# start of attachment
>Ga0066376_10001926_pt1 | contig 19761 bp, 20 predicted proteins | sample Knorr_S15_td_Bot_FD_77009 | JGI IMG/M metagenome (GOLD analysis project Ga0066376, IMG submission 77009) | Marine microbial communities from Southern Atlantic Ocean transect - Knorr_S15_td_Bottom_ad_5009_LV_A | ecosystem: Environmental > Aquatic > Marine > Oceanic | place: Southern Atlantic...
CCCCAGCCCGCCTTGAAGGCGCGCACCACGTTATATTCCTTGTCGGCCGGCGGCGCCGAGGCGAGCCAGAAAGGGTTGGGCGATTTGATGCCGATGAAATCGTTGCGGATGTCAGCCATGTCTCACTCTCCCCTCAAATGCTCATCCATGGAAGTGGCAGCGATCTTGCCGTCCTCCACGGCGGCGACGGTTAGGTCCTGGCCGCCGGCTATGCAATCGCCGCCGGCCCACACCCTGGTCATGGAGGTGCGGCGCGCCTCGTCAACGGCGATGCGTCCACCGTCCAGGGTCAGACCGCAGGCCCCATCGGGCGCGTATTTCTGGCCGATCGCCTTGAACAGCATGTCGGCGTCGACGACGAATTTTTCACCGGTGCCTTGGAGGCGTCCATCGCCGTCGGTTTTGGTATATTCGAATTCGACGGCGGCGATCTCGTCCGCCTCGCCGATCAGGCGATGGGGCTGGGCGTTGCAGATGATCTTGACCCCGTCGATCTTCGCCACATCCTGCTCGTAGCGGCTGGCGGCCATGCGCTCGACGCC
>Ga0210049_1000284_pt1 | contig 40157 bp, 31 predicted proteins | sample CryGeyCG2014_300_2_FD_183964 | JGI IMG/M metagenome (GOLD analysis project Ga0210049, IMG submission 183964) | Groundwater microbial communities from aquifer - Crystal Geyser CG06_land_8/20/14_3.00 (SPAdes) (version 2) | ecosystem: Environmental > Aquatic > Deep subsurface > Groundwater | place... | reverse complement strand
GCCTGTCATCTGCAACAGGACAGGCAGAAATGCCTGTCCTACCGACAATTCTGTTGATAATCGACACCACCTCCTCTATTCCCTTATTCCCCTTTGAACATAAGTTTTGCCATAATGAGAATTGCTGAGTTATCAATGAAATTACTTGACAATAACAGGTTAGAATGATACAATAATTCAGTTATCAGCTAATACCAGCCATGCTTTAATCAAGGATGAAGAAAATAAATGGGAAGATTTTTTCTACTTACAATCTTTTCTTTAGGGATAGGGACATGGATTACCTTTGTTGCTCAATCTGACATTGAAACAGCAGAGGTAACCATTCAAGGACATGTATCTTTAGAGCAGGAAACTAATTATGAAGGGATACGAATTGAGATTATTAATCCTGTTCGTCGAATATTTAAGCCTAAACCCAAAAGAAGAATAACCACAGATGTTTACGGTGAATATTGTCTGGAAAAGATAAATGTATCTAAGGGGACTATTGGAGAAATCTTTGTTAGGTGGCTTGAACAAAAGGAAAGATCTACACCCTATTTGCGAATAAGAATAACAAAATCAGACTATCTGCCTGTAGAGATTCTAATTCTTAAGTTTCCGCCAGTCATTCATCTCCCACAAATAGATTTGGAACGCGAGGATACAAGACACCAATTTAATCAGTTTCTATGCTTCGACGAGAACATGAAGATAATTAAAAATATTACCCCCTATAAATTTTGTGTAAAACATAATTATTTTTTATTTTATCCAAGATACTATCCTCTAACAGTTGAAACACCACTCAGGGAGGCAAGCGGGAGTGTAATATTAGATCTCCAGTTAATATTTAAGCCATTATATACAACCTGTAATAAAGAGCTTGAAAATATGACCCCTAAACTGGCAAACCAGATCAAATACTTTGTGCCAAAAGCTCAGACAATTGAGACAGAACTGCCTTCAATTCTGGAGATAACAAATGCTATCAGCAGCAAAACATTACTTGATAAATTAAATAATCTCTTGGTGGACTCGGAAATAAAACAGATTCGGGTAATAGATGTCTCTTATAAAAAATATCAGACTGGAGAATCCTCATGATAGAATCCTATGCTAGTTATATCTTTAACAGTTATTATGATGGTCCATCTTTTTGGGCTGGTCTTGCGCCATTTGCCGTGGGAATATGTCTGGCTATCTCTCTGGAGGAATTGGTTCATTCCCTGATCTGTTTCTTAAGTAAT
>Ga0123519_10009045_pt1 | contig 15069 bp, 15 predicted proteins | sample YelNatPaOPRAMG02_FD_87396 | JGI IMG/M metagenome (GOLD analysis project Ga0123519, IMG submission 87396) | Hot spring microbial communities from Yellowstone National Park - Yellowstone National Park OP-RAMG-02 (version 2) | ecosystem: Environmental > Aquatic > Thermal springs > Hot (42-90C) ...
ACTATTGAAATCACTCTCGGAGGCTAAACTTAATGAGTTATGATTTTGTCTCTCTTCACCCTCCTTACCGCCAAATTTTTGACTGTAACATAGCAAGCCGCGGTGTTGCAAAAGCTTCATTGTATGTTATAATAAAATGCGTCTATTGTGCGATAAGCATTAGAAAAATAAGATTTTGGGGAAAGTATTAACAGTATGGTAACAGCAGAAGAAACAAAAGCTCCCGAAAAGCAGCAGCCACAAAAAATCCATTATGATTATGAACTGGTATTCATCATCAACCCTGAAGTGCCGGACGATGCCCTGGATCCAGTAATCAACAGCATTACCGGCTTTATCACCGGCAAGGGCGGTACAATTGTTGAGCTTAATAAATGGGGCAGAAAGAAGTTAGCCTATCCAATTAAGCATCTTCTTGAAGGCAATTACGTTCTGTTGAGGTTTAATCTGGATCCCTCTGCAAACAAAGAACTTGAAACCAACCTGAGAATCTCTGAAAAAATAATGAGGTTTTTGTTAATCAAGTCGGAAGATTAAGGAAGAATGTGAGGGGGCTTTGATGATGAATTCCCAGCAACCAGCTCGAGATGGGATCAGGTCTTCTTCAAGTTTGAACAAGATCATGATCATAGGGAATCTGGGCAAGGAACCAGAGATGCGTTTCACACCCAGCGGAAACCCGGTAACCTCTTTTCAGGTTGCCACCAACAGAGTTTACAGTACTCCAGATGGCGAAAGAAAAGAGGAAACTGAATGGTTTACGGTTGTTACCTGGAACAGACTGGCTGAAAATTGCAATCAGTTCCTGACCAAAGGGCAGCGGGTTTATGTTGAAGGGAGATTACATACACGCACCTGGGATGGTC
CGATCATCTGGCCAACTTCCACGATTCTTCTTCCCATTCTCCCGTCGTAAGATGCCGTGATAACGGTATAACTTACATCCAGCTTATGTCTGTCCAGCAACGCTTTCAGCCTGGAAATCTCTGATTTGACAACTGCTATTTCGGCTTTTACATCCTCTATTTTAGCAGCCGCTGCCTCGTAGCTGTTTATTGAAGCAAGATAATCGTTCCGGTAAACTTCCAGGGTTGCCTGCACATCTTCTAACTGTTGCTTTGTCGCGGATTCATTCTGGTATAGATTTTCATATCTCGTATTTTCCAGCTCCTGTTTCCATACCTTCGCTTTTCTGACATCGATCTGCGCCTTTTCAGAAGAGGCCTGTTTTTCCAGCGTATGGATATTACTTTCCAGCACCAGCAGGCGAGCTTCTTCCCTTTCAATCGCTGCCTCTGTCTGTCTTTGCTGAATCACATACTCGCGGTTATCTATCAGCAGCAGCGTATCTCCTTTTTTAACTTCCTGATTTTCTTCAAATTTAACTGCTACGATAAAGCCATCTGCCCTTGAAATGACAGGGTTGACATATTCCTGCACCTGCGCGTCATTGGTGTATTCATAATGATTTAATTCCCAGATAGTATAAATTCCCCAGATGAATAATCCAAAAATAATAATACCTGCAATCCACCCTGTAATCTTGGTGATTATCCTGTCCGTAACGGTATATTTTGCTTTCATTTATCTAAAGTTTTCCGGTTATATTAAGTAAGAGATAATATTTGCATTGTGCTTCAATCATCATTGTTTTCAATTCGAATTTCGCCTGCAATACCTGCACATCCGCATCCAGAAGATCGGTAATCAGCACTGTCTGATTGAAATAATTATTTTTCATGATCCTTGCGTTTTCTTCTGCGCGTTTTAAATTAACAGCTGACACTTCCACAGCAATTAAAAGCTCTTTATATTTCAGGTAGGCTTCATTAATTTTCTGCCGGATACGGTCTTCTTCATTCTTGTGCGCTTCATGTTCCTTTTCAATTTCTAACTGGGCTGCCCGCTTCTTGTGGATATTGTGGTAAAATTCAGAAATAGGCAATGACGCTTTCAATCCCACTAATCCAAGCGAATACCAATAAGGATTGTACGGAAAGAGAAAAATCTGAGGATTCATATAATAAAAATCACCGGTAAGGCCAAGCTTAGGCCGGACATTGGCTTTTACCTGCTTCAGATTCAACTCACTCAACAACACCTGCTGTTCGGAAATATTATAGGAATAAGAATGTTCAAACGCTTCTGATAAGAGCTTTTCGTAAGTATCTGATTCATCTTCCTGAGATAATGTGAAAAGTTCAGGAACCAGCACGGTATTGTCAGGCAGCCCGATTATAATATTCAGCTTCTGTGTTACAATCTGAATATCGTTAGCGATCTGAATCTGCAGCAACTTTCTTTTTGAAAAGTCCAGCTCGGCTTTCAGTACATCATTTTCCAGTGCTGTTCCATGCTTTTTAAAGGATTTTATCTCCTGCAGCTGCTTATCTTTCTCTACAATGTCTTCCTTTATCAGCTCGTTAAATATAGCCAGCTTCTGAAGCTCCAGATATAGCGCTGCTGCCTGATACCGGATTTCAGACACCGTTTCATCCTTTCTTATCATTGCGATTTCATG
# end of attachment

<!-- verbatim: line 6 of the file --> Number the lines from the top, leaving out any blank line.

ACTATTGAAATCACTCTCGGAGGCTAAACTTAATGAGTTATGATTTTGTCTCTCTTCACCCTCCTTACCGCCAAATTTTTGACTGTAACATAGCAAGCCGCGGTGTTGCAAAAGCTTCATTGTATGTTATAATAAAATGCGTCTATTGTGCGATAAGCATTAGAAAAATAAGATTTTGGGGAAAGTATTAACAGTATGGTAACAGCAGAAGAAACAAAAGCTCCCGAAAAGCAGCAGCCACAAAAAATCCATTATGATTATGAACTGGTATTCATCATCAACCCTGAAGTGCCGGACGATGCCCTGGATCCAGTAATCAACAGCATTACCGGCTTTATCACCGGCAAGGGCGGTACAATTGTTGAGCTTAATAAATGGGGCAGAAAGAAGTTAGCCTATCCAATTAAGCATCTTCTTGAAGGCAATTACGTTCTGTTGAGGTTTAATCTGGATCCCTCTGCAAACAAAGAACTTGAAACCAACCTGAGAATCTCTGAAAAAATAATGAGGTTTTTGTTAATCAAGTCGGAAGATTAAGGAAGAATGTGAGGGGGCTTTGATGATGAATTCCCAGCAACCAGCTCGAGATGGGATCAGGTCTTCTTCAAGTTTGAACAAGATCATGATCATAGGGAATCTGGGCAAGGAACCAGAGATGCGTTTCACACCCAGCGGAAACCCGGTAACCTCTTTTCAGGTTGCCACCAACAGAGTTTACAGTACTCCAGATGGCGAAAGAAAAGAGGAAACTGAATGGTTTACGGTTGTTACCTGGAACAGACTGGCTGAAAATTGCAATCAGTTCCTGACCAAAGGGCAGCGGGTTTATGTTGAAGGGAGATTACATACACGCACCTGGGATGGTC